As the popularity of Southwestern cuisine waned, so did the public's interest in Texas wine. Seeking new blood and new ideas, the festival partnered with the food magazine Saveur. But the New Yorkers and Californians that Saveur magazine attracted didn't care much about Texas wine or Southwestern cuisine. These savvy food lovers wanted to ride around on tour buses and eat brisket at our legendary barbecue pits and sample salsa at our historic Tex-Mex joints. The irony was too much for the Hill Country folks to bear. They dumped Saveur and all the events that appealed to the nation's culinary cognoscenti and got back to their provincial roots.

"We are so much more than Tex-Mex and barbecue, not that there's anything wrong with those," Cathy Cochran-Lewis, a member of the board of the Hill Country festival told the press in explaining the festival's return to its snobby, Tex-Mex-bashing roots.

It is a conundrum that Texas haute cuisine doesn't appeal to hipsters from California and Manhattan the way Texas folk cuisine does. Haute cuisine, like other forms of high culture, is supposed to be more sophisticated than peasant cuisine. It is supposed to appeal to a more sophisticated audience. But in Texas, high and low culture are upside down.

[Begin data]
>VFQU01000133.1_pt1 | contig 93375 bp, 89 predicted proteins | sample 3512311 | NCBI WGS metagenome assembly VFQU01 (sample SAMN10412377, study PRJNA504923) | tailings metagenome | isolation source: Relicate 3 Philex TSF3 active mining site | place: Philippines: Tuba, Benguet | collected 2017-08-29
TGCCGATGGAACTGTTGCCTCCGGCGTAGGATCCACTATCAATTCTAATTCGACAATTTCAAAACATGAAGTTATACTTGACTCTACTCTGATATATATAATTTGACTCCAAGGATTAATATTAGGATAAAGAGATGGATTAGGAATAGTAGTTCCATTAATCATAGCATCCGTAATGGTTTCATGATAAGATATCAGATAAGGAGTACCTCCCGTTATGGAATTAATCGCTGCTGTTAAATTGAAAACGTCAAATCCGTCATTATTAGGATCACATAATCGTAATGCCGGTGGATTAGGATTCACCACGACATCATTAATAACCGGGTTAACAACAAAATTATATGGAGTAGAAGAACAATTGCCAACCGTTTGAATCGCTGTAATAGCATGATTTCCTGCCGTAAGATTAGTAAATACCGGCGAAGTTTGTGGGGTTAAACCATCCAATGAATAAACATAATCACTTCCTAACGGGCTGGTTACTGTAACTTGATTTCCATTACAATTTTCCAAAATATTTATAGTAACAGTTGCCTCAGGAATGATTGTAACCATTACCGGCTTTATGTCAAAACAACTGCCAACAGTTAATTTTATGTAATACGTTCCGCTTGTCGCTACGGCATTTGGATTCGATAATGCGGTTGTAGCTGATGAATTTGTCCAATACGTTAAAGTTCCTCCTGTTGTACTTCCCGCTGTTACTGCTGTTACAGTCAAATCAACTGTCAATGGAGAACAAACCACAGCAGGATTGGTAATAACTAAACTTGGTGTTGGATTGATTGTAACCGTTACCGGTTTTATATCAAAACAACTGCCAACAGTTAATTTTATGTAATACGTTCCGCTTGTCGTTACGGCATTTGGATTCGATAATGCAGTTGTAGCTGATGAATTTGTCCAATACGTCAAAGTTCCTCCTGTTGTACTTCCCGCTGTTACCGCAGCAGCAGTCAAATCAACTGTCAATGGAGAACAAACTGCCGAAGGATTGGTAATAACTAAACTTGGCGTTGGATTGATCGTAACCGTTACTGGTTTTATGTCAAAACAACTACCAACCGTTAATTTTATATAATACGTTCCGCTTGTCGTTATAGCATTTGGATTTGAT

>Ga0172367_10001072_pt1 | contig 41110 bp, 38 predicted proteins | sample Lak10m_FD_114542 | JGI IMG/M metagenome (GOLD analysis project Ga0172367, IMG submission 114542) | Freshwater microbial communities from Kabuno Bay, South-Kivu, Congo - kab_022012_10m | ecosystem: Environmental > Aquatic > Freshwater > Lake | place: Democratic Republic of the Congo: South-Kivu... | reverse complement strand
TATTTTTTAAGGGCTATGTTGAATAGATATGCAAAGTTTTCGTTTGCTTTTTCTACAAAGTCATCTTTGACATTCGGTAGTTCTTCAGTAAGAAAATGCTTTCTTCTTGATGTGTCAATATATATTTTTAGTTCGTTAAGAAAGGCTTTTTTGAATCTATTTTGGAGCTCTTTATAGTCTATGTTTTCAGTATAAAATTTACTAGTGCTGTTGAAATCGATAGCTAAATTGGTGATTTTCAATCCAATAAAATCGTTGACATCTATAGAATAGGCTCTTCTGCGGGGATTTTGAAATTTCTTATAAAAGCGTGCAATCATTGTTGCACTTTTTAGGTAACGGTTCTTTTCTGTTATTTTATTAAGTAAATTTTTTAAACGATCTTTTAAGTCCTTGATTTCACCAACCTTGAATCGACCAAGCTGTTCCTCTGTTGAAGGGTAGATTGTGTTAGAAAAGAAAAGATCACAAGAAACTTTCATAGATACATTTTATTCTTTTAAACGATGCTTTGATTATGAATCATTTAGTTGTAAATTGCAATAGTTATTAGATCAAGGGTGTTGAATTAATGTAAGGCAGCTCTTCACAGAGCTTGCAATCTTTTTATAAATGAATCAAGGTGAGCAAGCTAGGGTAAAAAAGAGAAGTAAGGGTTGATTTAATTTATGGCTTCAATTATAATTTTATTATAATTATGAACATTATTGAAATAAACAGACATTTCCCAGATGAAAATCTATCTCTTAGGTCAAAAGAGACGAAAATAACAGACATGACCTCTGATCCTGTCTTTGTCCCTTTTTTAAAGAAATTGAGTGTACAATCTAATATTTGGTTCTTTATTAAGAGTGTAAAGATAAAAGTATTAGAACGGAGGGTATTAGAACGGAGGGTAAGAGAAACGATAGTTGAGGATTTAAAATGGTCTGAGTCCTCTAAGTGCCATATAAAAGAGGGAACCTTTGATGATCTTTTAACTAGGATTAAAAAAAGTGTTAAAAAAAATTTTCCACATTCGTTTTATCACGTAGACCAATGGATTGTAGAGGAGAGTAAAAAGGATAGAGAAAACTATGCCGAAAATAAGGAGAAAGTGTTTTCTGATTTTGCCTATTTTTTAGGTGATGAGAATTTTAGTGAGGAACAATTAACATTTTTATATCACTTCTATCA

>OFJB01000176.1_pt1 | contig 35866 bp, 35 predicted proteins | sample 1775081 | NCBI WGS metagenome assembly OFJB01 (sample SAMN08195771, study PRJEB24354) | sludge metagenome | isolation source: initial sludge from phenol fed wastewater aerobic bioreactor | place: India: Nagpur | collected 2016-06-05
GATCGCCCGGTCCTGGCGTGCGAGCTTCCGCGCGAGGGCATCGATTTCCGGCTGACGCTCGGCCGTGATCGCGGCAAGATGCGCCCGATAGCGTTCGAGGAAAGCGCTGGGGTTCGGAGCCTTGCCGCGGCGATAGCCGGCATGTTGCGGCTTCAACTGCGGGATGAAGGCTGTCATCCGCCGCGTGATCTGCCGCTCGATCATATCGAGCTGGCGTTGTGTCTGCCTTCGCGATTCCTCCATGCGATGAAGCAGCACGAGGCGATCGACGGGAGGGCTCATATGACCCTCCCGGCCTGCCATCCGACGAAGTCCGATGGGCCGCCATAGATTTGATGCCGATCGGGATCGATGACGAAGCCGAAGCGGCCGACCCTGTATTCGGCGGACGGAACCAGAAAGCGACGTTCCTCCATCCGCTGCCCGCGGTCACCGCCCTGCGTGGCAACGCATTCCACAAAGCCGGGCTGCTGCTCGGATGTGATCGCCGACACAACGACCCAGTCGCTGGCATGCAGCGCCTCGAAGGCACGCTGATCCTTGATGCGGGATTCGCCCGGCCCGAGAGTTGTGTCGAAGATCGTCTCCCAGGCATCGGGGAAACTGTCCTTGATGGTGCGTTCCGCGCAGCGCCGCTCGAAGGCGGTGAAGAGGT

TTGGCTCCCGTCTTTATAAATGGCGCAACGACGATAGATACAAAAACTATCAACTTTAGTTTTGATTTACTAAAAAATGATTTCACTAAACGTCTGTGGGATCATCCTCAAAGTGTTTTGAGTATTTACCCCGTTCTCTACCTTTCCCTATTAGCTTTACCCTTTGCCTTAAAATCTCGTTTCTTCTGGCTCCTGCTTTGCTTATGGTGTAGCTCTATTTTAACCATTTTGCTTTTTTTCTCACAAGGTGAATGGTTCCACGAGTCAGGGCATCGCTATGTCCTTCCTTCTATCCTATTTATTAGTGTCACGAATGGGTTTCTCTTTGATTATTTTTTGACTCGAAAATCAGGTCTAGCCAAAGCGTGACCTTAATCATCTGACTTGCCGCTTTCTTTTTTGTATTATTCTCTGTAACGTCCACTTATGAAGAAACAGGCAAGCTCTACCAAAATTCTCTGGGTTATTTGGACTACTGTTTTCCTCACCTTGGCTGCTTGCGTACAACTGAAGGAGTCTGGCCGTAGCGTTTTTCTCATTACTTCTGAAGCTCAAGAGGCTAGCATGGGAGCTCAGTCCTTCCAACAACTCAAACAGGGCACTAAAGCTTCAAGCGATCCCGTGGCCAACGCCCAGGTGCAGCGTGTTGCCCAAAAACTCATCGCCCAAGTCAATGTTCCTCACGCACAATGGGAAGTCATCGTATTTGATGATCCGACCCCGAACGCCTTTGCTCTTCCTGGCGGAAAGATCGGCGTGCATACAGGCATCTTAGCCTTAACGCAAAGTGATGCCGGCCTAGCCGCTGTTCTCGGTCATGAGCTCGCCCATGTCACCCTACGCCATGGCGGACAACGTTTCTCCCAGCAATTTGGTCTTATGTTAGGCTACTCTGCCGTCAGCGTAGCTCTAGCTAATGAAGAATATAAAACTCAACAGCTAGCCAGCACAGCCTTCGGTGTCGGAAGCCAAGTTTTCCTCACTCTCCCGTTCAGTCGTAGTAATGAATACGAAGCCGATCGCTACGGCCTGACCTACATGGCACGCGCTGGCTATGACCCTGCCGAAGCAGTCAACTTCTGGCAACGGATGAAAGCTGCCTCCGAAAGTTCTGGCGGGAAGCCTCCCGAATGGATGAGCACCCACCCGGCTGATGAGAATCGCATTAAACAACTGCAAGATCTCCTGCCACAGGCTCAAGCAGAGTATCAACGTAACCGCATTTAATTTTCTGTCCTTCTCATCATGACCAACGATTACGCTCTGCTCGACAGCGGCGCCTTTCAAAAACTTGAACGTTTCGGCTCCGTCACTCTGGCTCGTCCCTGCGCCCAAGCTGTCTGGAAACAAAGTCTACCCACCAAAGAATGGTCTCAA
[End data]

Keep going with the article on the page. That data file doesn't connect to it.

Imagine South by Southwest announcing an all-classical music lineup next year. I can just hear the SXSW spokesman saying, "We are so much more than alternative country and Dirty South hip-hop, not that there's anything wrong with those." Imagine taking your out-of-town guests to the Austin Lyric Opera instead of the Broken Spoke. You get the picture.

It's the "low culture" of Texas that intrigues the rest of the world. And the Austin Chronicle Hot Sauce Festival is the lowest of the low. Just look at the way we dress. Half of the attendees of this food festival show up nearly unclad. And then they stand there sweating in long lines in the 100-degree heat waiting to sample insanely hot salsas.

But if "low" is the new haute, and the Hill Country festival wants to get out of the national spotlight, then hey, we would be delighted to assume the mantle of our city's major food festival. (Cue the helicopter cameras.)